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Continuity of business or close of business? It’s your choice

Pork producers, and the entire swine industry, can learn a lot from how the highly pathogenic avian influenza outbreak was handled by the poultry industry.

By Marie Culhane, University of Minnesota College of Veterinary Medicine
As pork producers and swine veterinarians, we tend to be focused on pigs and pigs alone. But there is a lot we can learn from the “other” other white meats — turkey and chicken — especially from the 2015 highly pathogenic avian influenza outbreak they suffered.

It was the largest, most costly animal disease response in U.S. history. Several million turkeys and egg-layers/pullet chickens died from the disease or were depopulated as part of the outbreak response. The 2015 HPAI outbreak highlighted both strengths and weaknesses regarding ways to plan for, prepare for and respond to disease emergencies.

During a disease outbreak, such as foot-and-mouth disease or African swine fever, regulatory disease control areas are set up and all farms in that area, even uninfected farms, must stop movements. The goal of stopping movement is to prevent disease spread, but the collateral damage that comes from the stopped movement of pigs in a just-in-time pork supply chain may be an even larger threat to pork producers than the disease outbreak itself.

To prevent that damage from occurring to those uninfected farms that are continuing to produce pigs and need to move them, disease response policies now include continuity of business plans. Successful COB plans use engaged workgroups. A swine workgroup developing COB plans as part of FMD and ASF responses includes pork producers, processors, veterinarians, scientists, researchers, state officials and federal agents. The workgroups develop scientifically rigorous risk assessments that are the basis for precise and targeted biosecurity measures to mitigate disease risk and guide permitted movement of pigs, semen and pork products from uninfected premises in outbreak control areas.

An example of a successful COB plan that pork producers could learn from is the Secure Poultry Supply plan, a plan developed for the movement of uninfected chickens, turkeys and eggs to markets and deployed during their poultry disease outbreaks in the United States in 2015, and then again in 2016 and 2017.

The Secure Food System platform including the plans for the Secure Poultry Supply, Secure Milk Supply, Secure Beef Supply and Secure Pork Supply is a collaborative effort utilizing a public-private partnership approach between government, the agricultural industry and academia. The goals of the plans include allowing the movement from a control area of animals and animal products with no evidence of infection to slaughter or other production sites but without the spread of disease or expanding the outbreak; providing a continuous food supply to consumers; and maintaining COB for producers and processors.

In order to achieve this goal, products and animals within an established control area are moved via a permitted movement system. When used during the 2015 HPAI outbreak, the permitted movements allowed the U.S. poultry industry to maintain COB and close to normal production levels.

The SFS platform has a standard approach for the development and delivery of risk reduction strategies for COB movements. The approach requires public-private partnerships and the development of a scientifically-sound risk assessment for the type of movement (weaned pigs to a nursery, for example). The partnerships are essential because it is the private industry members themselves, like pork producers and swine veterinarians, that best understand how risks can really be lowered and if the proposed mitigation measures are achievable on their pig farms. The completed risk assessment is translated into permit guidance that is easy to access by producers and regulatory officials when they are deciding whether to permit the movement or not. Multiple states and agriculture industries have accepted COB permitted movements during outbreaks. Through outreach, acceptance has increased when they understand the risk assessment value and the scientific process needed to guide COB risk-based permitting to minimize the impact of an outbreak on the farms in their state.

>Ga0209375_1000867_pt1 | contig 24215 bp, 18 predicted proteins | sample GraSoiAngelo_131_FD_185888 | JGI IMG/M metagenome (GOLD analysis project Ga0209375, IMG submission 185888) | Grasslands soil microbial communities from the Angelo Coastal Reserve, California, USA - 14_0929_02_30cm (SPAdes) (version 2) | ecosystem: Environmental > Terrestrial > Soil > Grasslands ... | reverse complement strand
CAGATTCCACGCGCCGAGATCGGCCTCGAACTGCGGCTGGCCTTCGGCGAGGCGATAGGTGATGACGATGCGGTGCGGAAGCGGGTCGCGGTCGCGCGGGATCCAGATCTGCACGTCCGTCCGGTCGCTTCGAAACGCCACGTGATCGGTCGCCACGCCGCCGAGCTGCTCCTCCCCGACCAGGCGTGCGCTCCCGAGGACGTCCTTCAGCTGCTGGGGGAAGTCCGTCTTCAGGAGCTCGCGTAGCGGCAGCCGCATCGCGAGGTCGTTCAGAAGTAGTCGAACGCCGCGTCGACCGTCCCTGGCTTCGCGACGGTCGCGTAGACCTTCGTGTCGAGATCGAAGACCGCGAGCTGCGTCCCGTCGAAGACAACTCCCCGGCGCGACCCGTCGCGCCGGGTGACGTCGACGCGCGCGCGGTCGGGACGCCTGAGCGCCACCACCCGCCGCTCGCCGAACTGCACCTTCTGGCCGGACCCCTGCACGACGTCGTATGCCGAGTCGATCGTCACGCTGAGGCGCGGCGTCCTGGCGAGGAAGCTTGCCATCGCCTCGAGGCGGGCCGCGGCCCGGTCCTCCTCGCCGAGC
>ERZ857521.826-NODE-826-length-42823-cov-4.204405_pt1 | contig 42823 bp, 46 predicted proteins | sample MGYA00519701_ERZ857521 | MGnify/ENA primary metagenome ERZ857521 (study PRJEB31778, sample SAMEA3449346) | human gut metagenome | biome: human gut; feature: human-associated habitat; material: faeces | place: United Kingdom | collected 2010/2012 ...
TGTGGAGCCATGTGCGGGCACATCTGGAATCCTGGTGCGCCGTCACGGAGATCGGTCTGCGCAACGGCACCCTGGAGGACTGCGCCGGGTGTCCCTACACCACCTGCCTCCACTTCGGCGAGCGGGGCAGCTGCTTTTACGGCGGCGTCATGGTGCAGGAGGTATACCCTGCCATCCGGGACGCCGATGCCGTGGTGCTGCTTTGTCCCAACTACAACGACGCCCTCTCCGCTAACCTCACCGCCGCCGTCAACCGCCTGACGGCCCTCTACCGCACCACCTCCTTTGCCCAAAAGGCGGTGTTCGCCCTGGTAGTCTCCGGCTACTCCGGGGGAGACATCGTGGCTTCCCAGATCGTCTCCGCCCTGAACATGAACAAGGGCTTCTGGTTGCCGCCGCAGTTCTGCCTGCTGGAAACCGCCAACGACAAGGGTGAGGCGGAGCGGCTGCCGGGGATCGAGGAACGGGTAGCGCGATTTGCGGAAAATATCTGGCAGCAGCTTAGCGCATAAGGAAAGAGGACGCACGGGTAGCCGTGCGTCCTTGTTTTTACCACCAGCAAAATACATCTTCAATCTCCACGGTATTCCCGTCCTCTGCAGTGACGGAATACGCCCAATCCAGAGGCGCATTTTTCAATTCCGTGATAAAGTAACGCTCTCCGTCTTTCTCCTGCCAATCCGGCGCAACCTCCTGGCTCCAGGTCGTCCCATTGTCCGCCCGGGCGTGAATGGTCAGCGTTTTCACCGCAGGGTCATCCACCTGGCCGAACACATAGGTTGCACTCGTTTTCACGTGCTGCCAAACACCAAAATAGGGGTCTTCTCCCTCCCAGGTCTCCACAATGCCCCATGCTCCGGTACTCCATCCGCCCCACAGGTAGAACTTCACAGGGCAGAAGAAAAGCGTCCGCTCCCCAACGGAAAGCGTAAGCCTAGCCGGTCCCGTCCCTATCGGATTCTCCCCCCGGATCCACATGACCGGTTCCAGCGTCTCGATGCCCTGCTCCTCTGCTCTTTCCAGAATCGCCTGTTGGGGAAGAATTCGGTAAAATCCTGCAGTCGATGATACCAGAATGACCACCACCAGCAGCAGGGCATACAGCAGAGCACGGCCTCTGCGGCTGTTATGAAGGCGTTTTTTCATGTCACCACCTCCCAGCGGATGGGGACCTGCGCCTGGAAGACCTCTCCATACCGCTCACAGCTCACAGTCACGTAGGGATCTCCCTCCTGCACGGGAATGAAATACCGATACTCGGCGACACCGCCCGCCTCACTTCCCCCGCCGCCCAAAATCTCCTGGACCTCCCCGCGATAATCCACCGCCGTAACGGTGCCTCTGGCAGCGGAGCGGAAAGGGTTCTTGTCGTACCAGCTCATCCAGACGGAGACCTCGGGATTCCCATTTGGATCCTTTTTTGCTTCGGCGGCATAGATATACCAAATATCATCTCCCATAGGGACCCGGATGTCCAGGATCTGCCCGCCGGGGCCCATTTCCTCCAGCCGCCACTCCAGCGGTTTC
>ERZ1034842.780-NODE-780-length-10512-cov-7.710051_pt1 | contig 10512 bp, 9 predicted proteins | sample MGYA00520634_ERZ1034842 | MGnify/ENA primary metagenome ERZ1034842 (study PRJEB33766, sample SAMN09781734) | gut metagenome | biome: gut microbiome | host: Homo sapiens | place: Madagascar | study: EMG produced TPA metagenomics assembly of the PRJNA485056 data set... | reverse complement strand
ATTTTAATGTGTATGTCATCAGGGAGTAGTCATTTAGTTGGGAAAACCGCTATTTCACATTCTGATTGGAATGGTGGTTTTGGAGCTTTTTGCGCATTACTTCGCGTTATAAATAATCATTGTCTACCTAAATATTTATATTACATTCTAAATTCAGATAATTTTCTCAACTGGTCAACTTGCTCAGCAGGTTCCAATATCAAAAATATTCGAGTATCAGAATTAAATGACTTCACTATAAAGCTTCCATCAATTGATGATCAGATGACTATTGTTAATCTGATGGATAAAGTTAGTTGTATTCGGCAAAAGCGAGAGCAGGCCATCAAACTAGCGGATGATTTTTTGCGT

So, when an animal disease emergency hits, is it going to be lights out for your farm and COB will mean “close of business?” Or can you see yourself being prepared and getting to that point when COB means “continuity of business?” Are you ready to learn about the scientifically-sound disease prevention and detection strategies being developed? Will you be able, during an outbreak, to put targeted, and sometimes costly, biosecurity measures in place to mitigate infection risk? Will you engage with your state agencies as they work to implement risk-based permitting to move pigs and pork products from uninfected farms caught in the outbreak control areas to other sites or slaughter?

To successfully develop and execute the SFS platform and the Secure Pork Supply Plan during an outbreak, an engaged pork industry will be the key.

Marie Culhane, Tim Goldsmith and Carol Cardona are members of the Secure Food Systems Team at the University of Minnesota College of Veterinary Medicine. The team’s mission is to conduct science-based risk assessments, research, outreach and engagement to prepare for animal disease emergencies and support continuity of business during an emergency.

Source: Marie Culhane of the University of Minnesota College of Veterinary Medicine, who is solely responsible for the information provided, and wholly owns the information. Informa Business Media and all its subsidiaries are not responsible for any of the content contained in this information asset.
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